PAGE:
Government non-committal on amending Sri Lankan truce

Chief Regulatory Officer at CSE Renuke Wijayawardhane presenting the listing certificate to Executive Chairperson at Renuka Hotels Shibani Thambiayah

June 22, 2006 (AFP) – Sri Lanka’s government Thursday remained non-committal to demands that a failing ceasefire agreement be amended so as not to restrict truce monitoring to Nordic nations. “There have been no discussions on this issue,” said Media Minister Anura Yapa, adding, though, that a request by the Tamil Tigers to remove monitors from Finland, Denmark and Sweden was “totally unreasonable”.

In a meeting Wednesday with Norway’s ambassador, Liberation Tigers of Tamil Eelam (LTTE) political head S. P. Thamilselvan said European Union monitors must go.

The demand is a response to the EU’s outlawing of the rebels and effectively hamstrings the Sri Lanka Monitoring Mission (SLMM), which is comprised of members from five Nordic nations.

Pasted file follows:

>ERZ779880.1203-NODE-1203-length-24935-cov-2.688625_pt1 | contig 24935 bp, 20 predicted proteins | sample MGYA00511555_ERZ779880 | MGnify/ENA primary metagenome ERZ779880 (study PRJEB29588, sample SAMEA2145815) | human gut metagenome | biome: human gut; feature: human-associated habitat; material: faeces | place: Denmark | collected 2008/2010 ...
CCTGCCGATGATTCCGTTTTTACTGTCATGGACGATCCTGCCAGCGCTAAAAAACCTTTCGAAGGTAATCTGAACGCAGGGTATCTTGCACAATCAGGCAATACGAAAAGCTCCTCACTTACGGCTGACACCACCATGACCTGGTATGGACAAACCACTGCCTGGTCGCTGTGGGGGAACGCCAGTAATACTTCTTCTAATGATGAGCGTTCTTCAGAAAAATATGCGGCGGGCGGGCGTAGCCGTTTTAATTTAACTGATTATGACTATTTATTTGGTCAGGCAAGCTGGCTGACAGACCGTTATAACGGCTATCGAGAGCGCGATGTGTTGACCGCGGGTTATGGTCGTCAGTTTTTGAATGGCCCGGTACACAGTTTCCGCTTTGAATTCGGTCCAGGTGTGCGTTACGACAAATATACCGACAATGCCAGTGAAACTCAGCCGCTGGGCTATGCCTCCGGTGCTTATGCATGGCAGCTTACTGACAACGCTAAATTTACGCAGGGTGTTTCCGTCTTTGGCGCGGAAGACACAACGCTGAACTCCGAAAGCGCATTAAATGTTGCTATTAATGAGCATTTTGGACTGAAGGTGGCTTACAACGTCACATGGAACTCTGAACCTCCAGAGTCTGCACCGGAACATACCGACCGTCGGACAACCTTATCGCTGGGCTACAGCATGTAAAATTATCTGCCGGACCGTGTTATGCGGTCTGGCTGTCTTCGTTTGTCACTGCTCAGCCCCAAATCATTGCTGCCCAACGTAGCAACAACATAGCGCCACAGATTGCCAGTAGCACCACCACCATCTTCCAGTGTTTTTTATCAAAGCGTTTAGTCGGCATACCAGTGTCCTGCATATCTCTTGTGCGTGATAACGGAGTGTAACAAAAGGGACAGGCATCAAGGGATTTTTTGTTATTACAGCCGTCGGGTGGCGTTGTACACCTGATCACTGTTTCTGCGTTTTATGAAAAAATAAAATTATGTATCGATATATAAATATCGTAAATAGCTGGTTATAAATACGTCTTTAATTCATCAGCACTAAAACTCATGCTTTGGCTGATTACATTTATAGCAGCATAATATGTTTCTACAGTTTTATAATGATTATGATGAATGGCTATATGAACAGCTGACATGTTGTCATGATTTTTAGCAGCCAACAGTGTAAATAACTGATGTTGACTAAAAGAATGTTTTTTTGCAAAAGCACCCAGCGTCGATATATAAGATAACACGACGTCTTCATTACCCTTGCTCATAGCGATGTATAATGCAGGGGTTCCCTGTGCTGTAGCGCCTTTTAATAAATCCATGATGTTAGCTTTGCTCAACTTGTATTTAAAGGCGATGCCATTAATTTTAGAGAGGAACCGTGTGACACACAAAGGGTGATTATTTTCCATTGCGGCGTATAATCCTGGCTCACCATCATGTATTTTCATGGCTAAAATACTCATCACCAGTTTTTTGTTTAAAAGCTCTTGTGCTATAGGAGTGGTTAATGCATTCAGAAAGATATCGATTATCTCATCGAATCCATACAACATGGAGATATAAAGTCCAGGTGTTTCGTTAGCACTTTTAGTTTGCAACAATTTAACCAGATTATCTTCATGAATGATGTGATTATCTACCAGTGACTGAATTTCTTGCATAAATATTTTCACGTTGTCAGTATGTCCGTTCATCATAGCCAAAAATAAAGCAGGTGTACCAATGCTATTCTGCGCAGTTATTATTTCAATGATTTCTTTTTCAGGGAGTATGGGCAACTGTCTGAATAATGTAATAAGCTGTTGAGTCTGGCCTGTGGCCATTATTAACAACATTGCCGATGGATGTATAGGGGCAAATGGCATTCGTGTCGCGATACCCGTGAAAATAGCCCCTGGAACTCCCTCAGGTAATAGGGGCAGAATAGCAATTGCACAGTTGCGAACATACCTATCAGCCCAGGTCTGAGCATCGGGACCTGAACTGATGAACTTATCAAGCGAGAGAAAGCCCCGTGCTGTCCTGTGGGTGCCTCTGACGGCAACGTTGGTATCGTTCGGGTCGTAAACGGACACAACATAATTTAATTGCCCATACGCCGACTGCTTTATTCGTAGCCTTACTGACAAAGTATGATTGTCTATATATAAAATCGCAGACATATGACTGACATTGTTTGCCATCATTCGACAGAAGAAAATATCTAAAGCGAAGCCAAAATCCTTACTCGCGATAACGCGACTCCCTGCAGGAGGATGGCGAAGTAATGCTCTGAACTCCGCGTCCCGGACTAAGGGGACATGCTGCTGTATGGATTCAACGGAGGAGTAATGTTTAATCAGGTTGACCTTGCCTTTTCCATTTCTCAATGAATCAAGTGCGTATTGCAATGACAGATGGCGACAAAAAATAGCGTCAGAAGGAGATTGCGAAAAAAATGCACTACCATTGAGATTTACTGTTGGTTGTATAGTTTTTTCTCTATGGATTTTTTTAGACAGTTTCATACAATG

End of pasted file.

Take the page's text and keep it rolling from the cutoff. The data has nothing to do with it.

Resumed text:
The removal of the three EU members would leave only 20 of the 57 monitors currently deployed amid an upsurge of violence that has seen at least 815 people killed since December in the island’s embattled north and east, despite the February 2002 truce.

In an earlier bid to placate the rebels and salvage the ceasefire, Norway had suggested amending the truce agreement to include monitors from any foreign country.

Yapa said told reporters